Three questions to Han van de Wiel, CLEW Ambassador for the Netherlands, Belgium and Luxembourg
Han, what is the most important energy topic or debate in the Netherlands right now?
Until recently, tackling climate change was not a political issue in the Netherlands. Foreigners rightly believe that this is unbelievable: The Netherlands is a delta; a quarter of the country is below sea level, and almost a third is sensitive to river flooding. The main reason for this is the rapid and successful rise of populism, even in parliament – the Netherlands has no electoral threshold – since the beginning of the new millennium. The large centrist parties have also become much more skeptical, hoping to win back voters.
At the end of 2017, the picture changed radically. The Netherlands got a new centre-right cabinet that calls itself ‘the greenest cabinet ever’. By 2030, CO2 emissions must have fallen by 49% compared to 1990 and all coal-fired power stations must be closed. At the beginning of 2018, after a series of earthquakes in the huge Groningen gas field, a dramatic decision was taken: The gas tap will be shut off completely by 2030. That's quite a decision, because most Dutch homes are heated with natural gas.
It is also important to know that in 2018 the Urgenda Foundation won an appeal against the state of the Netherlands, the so-called Climate Case. As a result, the state must reduce greenhouse gas emissions by 25% by 2020 compared to 1990, while the actual reduction achieved so far is about 13%. This, the court stated in 2015, means that the state has violated its duty of care towards the Dutch citizen. The state appealed against the decision, but to no avail.
The Netherlands is an outspoken consensus country. The government set up a climate consultation, in which all sections of society were represented. At various 'climate tables' they negotiated measures per sector. This packet of measures is now in the hands of the cabinet, which has to take a decision on it around the summer. One of the biggest hot potatoes is the introduction of a CO2 tax and who has to pay for it.
In the meantime, a new populist party has very recently become the largest party in the Senate. Their two spearheads during the elections: climate change is a hoax and the introduction of a very restrictive migration and asylum policy.
How do you view your role as CLEW Ambassador?
My role has yet to take shape, and I have no idea how I will feel about this, say, two years from now. But the way I see my role now is that I bring energy and climate journalists into contact with CLEW and their international colleagues. I also think it would be useful if I could create a database with primary sources on Dutch energy and climate policy, with a brief description of the nature of the source, the contact details and the most important publications (preferably in English). And finally, I can imagine that I, together with others, draw up a short country profile once in a while: here is the Netherlands now.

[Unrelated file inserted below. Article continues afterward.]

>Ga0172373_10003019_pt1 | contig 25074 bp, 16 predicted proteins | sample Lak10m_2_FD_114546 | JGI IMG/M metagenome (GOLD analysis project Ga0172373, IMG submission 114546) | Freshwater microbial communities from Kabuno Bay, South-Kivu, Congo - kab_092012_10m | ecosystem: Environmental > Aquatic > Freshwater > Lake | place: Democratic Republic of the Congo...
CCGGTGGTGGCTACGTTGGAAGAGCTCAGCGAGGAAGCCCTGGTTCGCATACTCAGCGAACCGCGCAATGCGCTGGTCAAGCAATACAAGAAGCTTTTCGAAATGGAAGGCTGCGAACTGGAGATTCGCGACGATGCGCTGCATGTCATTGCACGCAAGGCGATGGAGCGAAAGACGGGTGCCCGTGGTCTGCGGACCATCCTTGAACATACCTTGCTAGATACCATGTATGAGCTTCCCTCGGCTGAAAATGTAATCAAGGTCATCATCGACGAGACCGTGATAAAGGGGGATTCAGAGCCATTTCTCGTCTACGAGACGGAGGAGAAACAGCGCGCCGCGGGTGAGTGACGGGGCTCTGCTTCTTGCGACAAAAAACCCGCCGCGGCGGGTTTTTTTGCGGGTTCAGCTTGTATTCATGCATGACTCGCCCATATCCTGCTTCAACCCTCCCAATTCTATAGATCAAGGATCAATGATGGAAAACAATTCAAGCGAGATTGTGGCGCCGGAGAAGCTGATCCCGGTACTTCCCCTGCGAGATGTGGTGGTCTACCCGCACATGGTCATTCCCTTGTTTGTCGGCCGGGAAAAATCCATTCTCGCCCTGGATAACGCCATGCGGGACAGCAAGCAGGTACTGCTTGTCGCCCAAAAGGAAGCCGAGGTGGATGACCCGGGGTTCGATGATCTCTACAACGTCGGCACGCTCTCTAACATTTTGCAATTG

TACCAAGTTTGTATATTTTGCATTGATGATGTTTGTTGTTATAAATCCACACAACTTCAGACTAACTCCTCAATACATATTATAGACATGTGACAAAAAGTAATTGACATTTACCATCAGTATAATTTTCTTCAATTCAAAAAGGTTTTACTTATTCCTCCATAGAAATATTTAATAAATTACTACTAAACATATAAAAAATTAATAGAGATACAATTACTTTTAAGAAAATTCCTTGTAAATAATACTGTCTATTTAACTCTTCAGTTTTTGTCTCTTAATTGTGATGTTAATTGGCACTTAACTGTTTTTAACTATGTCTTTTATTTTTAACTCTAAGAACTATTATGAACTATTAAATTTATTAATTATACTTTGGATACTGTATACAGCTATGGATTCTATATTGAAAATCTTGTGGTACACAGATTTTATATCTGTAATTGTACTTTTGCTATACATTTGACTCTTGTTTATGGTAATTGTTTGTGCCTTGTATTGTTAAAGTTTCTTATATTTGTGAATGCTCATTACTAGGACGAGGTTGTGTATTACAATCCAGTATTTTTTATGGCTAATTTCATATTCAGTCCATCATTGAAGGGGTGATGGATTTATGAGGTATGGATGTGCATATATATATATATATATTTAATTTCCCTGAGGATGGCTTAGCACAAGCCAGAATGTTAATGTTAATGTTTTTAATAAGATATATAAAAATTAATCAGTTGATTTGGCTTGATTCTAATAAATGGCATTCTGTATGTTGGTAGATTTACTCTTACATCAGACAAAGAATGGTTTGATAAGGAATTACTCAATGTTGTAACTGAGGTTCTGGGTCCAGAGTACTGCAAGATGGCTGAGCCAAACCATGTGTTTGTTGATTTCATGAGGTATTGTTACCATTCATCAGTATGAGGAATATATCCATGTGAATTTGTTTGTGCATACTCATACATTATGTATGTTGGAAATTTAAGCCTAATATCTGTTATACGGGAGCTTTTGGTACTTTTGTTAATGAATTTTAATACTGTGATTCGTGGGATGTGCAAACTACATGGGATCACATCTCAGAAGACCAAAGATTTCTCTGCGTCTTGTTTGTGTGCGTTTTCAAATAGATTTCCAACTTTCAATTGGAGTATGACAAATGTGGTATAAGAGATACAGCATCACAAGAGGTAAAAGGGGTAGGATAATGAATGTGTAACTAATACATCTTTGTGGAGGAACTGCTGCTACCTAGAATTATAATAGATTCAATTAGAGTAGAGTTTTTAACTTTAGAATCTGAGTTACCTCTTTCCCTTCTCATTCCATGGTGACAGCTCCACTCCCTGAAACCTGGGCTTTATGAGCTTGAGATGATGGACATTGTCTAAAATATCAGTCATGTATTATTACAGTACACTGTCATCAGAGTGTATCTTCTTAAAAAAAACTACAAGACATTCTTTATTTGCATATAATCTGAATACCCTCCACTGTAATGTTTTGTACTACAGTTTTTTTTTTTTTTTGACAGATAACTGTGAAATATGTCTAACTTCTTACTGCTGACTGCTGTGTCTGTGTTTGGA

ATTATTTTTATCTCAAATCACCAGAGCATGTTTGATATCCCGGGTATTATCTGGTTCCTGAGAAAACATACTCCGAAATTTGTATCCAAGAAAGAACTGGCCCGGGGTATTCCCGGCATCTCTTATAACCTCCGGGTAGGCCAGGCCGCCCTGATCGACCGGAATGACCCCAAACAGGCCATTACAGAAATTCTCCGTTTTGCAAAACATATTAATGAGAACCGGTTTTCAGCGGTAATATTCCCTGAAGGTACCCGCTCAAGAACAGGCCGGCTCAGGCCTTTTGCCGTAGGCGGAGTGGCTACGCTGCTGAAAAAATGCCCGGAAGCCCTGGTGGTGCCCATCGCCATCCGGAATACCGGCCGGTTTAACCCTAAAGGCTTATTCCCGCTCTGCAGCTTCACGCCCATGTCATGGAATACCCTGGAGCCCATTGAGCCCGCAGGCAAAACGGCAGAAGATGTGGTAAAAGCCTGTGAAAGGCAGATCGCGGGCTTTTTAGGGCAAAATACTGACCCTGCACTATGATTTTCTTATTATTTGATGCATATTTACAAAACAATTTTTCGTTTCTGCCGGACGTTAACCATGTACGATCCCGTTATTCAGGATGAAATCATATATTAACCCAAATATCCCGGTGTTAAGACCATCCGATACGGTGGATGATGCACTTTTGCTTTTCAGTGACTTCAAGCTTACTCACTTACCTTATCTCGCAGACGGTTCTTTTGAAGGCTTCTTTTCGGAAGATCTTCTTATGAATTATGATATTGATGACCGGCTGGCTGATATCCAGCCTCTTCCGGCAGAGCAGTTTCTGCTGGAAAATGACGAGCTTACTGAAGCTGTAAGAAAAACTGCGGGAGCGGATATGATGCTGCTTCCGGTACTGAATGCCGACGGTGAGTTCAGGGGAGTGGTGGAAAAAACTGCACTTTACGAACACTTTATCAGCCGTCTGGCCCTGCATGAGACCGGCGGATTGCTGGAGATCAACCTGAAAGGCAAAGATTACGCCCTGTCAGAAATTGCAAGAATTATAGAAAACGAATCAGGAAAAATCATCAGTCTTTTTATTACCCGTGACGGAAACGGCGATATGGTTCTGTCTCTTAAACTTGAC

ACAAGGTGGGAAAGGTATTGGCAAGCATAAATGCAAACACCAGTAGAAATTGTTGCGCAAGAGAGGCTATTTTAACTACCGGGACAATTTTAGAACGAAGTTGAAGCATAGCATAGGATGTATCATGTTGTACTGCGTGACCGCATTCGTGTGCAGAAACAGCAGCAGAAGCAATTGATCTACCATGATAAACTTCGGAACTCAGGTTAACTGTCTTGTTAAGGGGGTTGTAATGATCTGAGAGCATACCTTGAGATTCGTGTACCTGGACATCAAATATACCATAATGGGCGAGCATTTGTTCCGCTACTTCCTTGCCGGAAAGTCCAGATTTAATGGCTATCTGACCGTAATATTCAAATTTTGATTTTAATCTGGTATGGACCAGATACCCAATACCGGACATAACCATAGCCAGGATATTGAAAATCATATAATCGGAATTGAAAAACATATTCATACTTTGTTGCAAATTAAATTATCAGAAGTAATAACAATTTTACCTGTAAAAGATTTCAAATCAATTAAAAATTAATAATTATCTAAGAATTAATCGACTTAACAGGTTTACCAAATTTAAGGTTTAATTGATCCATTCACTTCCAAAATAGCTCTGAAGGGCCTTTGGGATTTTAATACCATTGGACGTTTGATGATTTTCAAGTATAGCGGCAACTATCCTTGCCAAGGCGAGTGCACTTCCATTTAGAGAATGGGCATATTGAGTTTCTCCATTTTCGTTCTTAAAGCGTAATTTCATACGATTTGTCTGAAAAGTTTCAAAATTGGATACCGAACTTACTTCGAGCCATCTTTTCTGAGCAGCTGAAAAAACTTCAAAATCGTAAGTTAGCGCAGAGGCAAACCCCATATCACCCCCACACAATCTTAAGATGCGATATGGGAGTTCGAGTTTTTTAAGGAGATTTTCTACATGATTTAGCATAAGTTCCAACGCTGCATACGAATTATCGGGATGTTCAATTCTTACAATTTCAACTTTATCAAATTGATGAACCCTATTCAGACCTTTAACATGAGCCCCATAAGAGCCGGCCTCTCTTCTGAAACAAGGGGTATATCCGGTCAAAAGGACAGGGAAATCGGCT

By the way, I am an ambassador for the Benelux, so also for Belgium and Luxembourg. How to give shape to this... no idea. These are small countries in terms of surface area, but that does not necessarily mean that little is happening there.
What is your advice for local journalists starting to cover the energy transition - and what guidance would you give an international journalist doing an energy transition story on the Netherlands?
I would advise him or her to zoom in on an issue as soon as possible. Are you interested in the technical side of things? The geopolitics? The institutional? The political one? The social? Until a few years ago, an energy journalist could do almost anything. But in a short period of time it has become such a wide-ranging subject that specialisation is a necessity.
I also advise an international journalist to take an angle as soon as possible. He or she should realise that energy has become a politicised subject, even in this often so peaceful and a-political country.
If you are an international journalist doing a story that involves research on energy transition and climate policy in the Netherlands, Belgium or Luxembourg, you can reach out to Han as a first contact point. Beyond that, our other CLEW Journalism Network members in these countries might be able to help you out, or be interested to collaborate on an energy transition story with you.
If you are a BeNeLux journalist with an idea for an on-the-ground project, Han can refer your suggestion to us at CLEW and we can help put you in touch with journalists in our network for possible collaboration.
Should you be looking for expertise in other countries, have a look at the CLEW Journalism Network map!